Hundreds of protesters marched through downtown Los Angeles streets Saturday afternoon to denounce proposed military action in Syria.
The group condemned President Barack Obama's decision to ask Congress to approve strikes in the Middle Eastern country, and many argued any action against the regime of Bashar al Assad would lead to a long-term war that wasn't in the best interests of the United States.
"Why doesn't he feed the women and children at home before he goes to hurt women and children in Syria?" Deva Fletcher asked. "And this would hurt the Syrian people, not help them. In a war the women and children would be the most affected and I can't support it."
Fletcher also said there hasn't been enough evidence given to the American people that the Syrian government has used chemical weapons against its citizens, despite the first hand accounts from United Nations inspectors.
"We need to see the canisters of what was sprayed," she said, and called into question the reliability of the U.N. inspectors. "We need an independent investigation. They're not independent. We need information from someone that isn't backed by any government."
Other protesters echoed her sentiments about the veracity of the reports coming out about the war-torn country and the cost to the U.S.
"We don't want another war that's going to use our tax dollars," said Orlando Pardo. "They've been lying that Assad is using chemical weapons. He let U.N. inspectors in. Why would he do that if it was true? I think it was the rebels who used the gas."
Pardo said he is concerned the claims of chemical weapons use are similar to allegations made in the run up to the wars in Iraq and Afghanistan.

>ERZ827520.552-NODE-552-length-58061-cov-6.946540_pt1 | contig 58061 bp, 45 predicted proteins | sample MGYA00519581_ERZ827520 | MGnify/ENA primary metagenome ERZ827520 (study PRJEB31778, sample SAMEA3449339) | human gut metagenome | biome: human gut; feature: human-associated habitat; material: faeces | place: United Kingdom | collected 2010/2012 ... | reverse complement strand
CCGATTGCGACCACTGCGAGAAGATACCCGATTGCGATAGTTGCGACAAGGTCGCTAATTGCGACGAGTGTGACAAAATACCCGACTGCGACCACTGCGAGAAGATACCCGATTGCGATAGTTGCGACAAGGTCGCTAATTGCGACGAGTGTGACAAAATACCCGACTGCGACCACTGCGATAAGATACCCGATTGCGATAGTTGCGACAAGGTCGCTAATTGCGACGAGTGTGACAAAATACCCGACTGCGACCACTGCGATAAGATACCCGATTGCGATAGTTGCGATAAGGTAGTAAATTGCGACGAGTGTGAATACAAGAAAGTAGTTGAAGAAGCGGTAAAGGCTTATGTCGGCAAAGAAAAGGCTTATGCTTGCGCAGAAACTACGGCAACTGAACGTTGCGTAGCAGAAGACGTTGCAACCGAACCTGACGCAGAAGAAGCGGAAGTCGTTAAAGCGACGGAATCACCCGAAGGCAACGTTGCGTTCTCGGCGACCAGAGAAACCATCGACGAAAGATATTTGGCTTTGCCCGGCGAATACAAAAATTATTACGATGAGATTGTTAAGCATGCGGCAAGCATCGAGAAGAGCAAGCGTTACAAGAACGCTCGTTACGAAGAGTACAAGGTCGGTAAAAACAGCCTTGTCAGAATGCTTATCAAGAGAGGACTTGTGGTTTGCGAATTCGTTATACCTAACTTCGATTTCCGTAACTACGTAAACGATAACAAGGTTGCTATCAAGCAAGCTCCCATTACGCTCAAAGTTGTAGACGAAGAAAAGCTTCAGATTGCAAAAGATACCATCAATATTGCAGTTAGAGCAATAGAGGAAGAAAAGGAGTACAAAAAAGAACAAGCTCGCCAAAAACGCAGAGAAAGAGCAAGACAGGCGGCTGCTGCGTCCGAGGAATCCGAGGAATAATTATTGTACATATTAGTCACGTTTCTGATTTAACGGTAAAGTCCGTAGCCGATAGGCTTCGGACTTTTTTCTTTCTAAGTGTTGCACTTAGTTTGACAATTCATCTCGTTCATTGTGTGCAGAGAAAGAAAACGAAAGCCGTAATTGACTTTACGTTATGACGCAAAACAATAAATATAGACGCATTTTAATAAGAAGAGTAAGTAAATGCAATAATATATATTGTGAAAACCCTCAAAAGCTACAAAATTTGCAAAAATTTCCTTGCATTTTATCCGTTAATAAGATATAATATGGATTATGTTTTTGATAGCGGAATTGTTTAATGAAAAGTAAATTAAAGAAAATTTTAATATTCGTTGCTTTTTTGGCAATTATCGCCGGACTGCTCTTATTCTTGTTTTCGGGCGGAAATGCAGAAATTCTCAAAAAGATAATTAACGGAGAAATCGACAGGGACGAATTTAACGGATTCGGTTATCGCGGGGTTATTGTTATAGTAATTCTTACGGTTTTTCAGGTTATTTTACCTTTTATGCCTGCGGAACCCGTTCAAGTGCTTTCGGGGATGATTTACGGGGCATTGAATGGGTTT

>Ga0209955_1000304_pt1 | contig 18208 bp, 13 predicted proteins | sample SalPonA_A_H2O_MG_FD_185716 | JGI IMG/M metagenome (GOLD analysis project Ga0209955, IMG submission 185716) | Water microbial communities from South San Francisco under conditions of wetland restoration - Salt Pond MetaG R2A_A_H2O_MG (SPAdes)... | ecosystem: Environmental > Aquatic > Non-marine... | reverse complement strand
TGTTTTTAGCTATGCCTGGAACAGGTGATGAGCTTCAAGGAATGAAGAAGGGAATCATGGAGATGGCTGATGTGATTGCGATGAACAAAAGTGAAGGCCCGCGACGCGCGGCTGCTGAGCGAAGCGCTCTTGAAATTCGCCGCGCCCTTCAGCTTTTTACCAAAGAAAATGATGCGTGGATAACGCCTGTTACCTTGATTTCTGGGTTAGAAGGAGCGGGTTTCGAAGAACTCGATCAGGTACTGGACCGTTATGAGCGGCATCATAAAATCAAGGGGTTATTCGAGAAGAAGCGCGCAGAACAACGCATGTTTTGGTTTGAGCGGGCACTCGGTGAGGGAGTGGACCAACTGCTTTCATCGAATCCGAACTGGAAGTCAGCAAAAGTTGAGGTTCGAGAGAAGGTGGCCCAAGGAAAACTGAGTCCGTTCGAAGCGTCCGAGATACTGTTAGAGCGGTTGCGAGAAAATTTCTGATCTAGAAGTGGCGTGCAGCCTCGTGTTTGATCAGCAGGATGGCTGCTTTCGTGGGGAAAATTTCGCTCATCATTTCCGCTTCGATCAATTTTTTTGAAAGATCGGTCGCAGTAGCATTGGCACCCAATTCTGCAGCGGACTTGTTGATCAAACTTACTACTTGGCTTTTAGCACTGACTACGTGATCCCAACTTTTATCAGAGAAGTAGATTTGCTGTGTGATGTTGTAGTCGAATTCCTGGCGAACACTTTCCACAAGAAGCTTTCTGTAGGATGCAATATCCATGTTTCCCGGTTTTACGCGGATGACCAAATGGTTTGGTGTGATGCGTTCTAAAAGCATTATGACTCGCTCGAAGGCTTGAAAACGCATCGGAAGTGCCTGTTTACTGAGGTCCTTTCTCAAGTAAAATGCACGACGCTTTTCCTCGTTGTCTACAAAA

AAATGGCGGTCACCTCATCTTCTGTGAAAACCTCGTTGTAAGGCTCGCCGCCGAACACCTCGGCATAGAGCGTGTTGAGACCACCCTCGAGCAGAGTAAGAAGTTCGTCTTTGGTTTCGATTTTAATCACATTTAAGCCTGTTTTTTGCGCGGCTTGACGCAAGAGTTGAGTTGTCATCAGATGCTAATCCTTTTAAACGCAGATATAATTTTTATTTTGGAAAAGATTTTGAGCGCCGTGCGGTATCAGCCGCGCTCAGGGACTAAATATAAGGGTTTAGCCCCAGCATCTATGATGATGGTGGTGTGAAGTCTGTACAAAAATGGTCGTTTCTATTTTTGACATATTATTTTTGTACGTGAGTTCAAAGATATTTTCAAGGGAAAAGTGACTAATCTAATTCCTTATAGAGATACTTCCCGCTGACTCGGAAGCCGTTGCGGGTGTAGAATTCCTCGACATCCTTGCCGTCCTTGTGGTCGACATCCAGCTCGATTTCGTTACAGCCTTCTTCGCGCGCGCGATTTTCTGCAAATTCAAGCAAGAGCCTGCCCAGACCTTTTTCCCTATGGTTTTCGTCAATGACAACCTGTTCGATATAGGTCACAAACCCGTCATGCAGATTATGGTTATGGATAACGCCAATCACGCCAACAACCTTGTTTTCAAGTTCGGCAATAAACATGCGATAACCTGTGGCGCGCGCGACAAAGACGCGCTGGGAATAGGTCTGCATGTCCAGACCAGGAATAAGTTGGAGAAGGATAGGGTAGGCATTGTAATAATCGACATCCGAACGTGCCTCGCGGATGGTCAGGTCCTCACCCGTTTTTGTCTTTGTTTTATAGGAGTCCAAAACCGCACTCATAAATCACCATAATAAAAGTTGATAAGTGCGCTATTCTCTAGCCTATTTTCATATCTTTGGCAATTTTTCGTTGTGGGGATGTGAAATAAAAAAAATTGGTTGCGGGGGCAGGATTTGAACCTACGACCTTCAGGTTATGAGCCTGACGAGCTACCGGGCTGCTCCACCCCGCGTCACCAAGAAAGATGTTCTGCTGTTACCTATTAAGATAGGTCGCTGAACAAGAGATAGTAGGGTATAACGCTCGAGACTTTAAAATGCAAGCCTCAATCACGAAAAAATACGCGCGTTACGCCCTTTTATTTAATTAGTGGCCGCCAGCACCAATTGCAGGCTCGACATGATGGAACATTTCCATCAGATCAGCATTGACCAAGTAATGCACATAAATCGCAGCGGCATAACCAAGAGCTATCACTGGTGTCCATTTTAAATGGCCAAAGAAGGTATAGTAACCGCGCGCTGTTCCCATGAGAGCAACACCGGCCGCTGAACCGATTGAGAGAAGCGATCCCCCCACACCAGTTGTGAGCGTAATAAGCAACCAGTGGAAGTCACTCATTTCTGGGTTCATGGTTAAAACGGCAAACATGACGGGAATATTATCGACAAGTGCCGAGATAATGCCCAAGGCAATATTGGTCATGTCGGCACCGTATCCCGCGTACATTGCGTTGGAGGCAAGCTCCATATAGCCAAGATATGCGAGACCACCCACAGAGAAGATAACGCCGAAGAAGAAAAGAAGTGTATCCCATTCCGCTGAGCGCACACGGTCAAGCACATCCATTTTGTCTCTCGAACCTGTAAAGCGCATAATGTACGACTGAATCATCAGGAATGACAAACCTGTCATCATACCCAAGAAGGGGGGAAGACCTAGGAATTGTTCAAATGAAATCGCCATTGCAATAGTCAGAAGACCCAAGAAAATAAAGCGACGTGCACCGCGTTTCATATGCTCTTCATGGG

"Now that we're getting out of those, we know that there were no weapons of mass destruction," he said. "How are we to believe this now?"
Pardo is a member of Act Now to Stop War and End Racism Los Angeles, the local chapter of the national activist group often called the ANSWER Coalition, which helped organize the protest. At least sixteen other activist groups urged members to join the rally, including Arab-Americans 4 Syria, the National Lawyers Guild Los Angeles and Veterans for Peace.
The group gathered at Pershing Square around 1 p.m. and a large group of a few hundred began marching in the surrounding area. The group returned to the square around 3 p.m., and some protesters gathered in the street at Hill and Fifth streets.
Soon after, a group of just more than a hundred broke off and marched up Hill Street toward Chinatown. The activists marched in the street, escorted by LAPD officers that shut down blocks ahead of the group. They crossed the 101 Freeway overpass and paused for a few minutes to show signs saying things like "No War in Syria" and "No War for Empire" to the drivers passing by below, many of whom honked in support.
Later, the protesters tried to march onto the on-ramp of the 101 and 110 freeways at Grand Avenue, but were blocked by police and after a few minutes moved on and marched back to Pershing Square. They picked up some additional protesters after again staging a sit-in in at the intersection of Hill and Fifth streets.
According to Pardo, the organizer, ANSWER LA is already planning additional rallies in Los Angeles to protest any action in Syria.